For extra bad cases: Sand the area

      Sanding | Mainland Furniture NZ

        If cleaning the mould was ineffective, then you can try carefully using 100-grit sandpaper to remove the mould from the affected area, then vacuuming the area to capture any loose spores. However, at this point reconsider Step 3 because if you have to sand an amount that would make for a noticeable blemish on the unit, then it might be worth cutting your losses and simply replacing the furniture.


        Why is my wooden furniture mouldy?

        Mould thrives in moist and humid environments, so if your furniture is in a particularly damp environment, such as underneath a window that often gets condensation, then mould is likely to take up residence on your furniture in this area.


        This Stuff article shows the many places where mould can grow without you thinking about it

        How can I prevent mould growth?

        To prevent mould growth, simply make an environment where mould cannot thrive. This means moving furniture away from damp walls to provide proper airflow. If necessary, consider a dehumidifier to help dry out a room further preventing mold growth. If your house has any leaks at all, definitely make sure to fix them. 


        When it comes to the furniture itself, coating the furniture in a protective oil finish, and drying any wetness from the wood as soon as possible should definitely help in protecting mould growth


        Mould is something you do not want in your home, period. It can cause various health effects and in some cases these can be long-lasting and possibly fatal, so you want to get rid of mould ASAP. This document from the Bay of Plenty DHB goes into further detail regarding this issue.

        FAQ

        Is it safe to use vinegar on wood furniture?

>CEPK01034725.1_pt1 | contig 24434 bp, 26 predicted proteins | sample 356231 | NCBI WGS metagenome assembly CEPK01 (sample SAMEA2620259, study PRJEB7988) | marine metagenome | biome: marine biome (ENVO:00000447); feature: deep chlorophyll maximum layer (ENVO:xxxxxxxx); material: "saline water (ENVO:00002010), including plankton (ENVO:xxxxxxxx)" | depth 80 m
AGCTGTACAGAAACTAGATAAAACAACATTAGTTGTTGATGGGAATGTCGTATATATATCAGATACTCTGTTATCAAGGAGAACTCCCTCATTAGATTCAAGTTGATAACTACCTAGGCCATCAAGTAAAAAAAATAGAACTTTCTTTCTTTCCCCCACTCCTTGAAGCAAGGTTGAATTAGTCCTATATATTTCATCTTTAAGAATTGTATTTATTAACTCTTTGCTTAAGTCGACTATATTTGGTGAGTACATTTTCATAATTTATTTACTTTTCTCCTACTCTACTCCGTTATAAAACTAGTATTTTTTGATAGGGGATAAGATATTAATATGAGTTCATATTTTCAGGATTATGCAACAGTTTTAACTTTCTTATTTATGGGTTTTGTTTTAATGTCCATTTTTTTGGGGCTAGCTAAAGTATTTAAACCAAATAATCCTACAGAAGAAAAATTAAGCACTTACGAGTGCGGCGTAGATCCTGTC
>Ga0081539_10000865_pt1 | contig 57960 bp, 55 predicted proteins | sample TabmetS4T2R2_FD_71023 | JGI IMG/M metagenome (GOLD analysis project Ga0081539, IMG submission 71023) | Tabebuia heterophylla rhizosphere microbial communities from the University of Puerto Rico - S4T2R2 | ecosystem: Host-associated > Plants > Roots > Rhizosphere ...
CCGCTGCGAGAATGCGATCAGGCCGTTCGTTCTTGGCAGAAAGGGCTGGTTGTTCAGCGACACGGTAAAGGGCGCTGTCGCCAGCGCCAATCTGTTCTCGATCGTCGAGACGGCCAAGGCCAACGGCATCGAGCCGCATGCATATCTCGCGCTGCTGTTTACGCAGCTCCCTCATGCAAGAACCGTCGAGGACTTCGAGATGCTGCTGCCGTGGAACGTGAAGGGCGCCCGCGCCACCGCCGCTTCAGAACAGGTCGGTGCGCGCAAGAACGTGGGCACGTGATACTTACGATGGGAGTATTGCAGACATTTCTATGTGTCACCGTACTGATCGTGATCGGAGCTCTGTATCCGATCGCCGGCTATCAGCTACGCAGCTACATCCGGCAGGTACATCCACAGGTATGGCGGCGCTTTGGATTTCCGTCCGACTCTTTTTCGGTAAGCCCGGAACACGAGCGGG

Yes, vinegar is safe to use on wood furniture and using it won’t damage any finishes or warp the wood. It’s also great due to it’s easy availability, deodorizing capabilities and non-harmful effects on humans and animals. You can also use lemon juice or a combination of the two to create a powerful cleaner also!

        Lemon spray | Mainland Furniture NZ

        What else can I use to kill mould?

        If somehow you don’t have either dish soap or white vinegar in your house. There are plenty of other ways to kill mould, the simplest being sunlight, which can easily kill mould in the early stages by simply moving the furniture outside in the heat. However, you can also use water in combination with either baking soda, chlorine, hydrogen peroxide, bleach or lemon juice to create a solution to your problem. You can also combine vinegar, water, hydrogen peroxide, lemon juice and 2 tablespoons of baking soda to create a potent mould remover. 

        We will also clarify now: DO NOT COMBINE BLEACH/CHLORINE AND VINEGAR, THIS CREATES DEADLY CHLORINE GAS, IF YOU DO THIS ON ACCIDENT, LEAVE THE ROOM IMMEDIATELY!

        How can I detect mould?

        Mould can be hard to detect until it’s too late due to the fact that it often grows in locations that are out of general view and grows gradually. However, one giveaway is the smell, as mould should smell like moist soil. While you may not be able to smell this personally in your house, if you have guests complaining about the smell in your house, then that’s a sign that you should either A. Check your house for mould and if there is no mould then B. Figure out where that bad smell is coming from.